|Day's range||23.54 - 25.09|
|52-week range||11.42 - 85.47|
Benchmarks closed mixed on Thursday, as investors struggled with poor jobs data and a selloff among tech shares.
Benchmarks finished mostly higher on Friday after President Donald Trump's press conference in response to China's new security legislation turned out not to be as disruptive to trade and finance as investors had earlier feared.
U.S. stocks ended the session on May 28 mostly in the negative territory, as equities took a dive in the final trading hour after President Donald Trump said he would hold a news conference on China on May 29.
When the stock market is making large up and down moves on a regular basis, you may hear that we're in a "volatile" market, but what does that mean? While the word volatility is often used to describe general stock market action, or big movements in a certain stock, there's quite a bit more to the concept of volatility than that. A more specific definition of the word volatility when it comes to the stock market is how large the price movements of a stock or index have been (or are expected to be).
More investors watching stocks this summer may decrease volatility, top strategist tells Yahoo Finance
The extreme volatility in the first few weeks of the coronavirus crash was too much for some trading platforms to handle. Flash crashes occur for a variety of reasons and are often exacerbated by high-speed computer trading platforms that rely on algorithms. While stock markets have experienced historic volatility and trading in the past few months -- including historic drops of 12.9% for the Dow Jones Industrial Average and 12% for the S&P 500 on March 16 -- these four mitigation measures established by the Securities and Exchange Commission (SEC) and put in place by the exchanges have been effective.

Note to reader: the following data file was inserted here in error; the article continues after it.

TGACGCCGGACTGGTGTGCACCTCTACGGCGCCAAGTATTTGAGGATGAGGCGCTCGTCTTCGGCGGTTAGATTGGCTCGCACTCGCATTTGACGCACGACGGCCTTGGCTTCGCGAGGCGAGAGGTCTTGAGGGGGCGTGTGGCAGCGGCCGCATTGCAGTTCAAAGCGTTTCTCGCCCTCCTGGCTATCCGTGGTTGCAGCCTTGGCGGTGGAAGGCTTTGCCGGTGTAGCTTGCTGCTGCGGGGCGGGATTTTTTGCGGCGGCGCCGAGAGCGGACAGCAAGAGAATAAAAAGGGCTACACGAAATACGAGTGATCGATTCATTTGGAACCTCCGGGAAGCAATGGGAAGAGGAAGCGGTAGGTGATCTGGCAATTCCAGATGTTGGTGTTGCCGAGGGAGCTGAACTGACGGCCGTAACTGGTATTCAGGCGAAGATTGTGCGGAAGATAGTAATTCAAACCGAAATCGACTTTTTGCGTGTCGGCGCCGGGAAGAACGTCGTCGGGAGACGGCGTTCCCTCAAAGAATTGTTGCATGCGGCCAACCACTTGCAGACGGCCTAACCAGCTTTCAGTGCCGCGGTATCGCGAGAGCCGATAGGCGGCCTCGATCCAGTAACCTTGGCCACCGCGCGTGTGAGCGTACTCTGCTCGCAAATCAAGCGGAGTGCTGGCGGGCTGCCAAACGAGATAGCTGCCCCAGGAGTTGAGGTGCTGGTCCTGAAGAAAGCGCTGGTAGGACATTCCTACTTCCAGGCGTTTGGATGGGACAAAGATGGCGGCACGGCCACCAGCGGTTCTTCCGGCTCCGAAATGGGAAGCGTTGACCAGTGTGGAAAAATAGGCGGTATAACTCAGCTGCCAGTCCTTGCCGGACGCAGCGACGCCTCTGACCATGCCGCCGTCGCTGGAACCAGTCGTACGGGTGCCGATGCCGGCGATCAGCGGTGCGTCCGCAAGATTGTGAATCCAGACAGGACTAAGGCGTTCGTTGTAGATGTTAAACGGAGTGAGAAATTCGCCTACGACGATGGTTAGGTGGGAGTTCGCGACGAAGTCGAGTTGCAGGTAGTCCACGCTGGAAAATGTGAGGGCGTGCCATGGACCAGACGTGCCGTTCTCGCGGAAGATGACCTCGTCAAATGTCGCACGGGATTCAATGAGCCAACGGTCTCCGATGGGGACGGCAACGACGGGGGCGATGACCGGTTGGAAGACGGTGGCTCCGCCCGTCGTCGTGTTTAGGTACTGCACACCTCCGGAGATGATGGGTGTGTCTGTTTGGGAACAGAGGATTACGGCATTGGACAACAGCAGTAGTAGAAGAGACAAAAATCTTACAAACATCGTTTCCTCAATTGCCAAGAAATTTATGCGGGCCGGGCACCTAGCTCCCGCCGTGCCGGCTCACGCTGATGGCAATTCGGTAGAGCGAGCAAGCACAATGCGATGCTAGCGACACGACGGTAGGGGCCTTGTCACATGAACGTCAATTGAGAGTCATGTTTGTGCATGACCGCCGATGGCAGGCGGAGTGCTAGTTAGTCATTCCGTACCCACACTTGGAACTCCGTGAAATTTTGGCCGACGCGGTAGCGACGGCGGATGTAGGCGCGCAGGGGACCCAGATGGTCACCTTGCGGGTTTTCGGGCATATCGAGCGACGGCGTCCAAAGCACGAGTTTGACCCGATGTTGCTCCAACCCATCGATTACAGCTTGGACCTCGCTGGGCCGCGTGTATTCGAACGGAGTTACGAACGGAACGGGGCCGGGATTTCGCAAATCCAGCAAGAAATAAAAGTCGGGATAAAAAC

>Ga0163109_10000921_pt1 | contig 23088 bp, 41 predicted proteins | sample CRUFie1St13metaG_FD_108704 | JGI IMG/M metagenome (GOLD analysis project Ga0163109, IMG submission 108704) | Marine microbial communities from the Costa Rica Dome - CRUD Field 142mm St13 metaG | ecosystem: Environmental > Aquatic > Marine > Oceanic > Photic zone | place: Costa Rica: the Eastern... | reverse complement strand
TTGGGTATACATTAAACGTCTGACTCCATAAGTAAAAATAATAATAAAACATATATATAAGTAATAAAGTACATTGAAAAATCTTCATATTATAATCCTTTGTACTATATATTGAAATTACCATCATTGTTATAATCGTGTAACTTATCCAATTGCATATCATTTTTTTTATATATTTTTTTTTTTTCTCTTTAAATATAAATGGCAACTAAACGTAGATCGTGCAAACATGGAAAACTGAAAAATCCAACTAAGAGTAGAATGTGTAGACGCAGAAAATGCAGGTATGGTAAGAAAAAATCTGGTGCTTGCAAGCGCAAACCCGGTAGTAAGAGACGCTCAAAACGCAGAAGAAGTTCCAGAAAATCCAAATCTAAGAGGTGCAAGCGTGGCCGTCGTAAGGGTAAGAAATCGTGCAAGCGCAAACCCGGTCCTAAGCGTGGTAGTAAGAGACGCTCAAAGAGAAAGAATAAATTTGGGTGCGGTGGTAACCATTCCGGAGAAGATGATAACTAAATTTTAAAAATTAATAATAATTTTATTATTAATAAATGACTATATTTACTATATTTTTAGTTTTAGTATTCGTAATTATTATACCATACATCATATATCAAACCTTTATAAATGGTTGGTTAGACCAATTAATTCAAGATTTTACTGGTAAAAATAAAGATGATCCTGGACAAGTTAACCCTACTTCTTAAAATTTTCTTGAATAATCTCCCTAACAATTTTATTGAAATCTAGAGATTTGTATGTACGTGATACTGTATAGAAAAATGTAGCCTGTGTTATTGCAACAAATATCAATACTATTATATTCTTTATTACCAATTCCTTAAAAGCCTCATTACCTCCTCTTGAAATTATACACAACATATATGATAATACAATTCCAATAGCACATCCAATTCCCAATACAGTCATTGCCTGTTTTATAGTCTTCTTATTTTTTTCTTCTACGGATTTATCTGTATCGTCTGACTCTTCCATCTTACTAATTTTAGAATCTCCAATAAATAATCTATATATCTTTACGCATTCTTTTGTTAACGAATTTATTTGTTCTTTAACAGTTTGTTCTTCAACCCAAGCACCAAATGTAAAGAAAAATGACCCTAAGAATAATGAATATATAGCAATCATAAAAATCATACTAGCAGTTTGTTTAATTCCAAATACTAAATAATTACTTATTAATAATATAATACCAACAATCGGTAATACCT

U.S. stocks ended lower on Wednesday as investors weighed a grim outlook on the economy for the near-term by Fed Chair Jerome Powell as federal and state officials across the country are actively engrossed in reopening the economy gradually.
Investors have been transitioning away from fear surrounding the coronavirus to focus more on stocks and fundamentals, says a top market strategist.
Expect a “wide sloppy range” for the markets as individual states restart their economies while still managing the COVID-19 pandemic, says one top strategist.
Stock market investors have seen huge swings in share prices across just about every sector of the economy as businesses come to grips with the realities of the coronavirus pandemic. The energy markets have seen some of the biggest disruptions of all, with crude oil prices plunging on fears of reduced demand during a prolonged period of lower economic activity. United States Oil Fund (NYSEMKT: USO) has gotten a lot of attention lately as a potential way to get exposure to crude oil prices.
The US economy is facing the worst contraction in modern history - and a “confidence shock” will slow down its recovery, says one economist.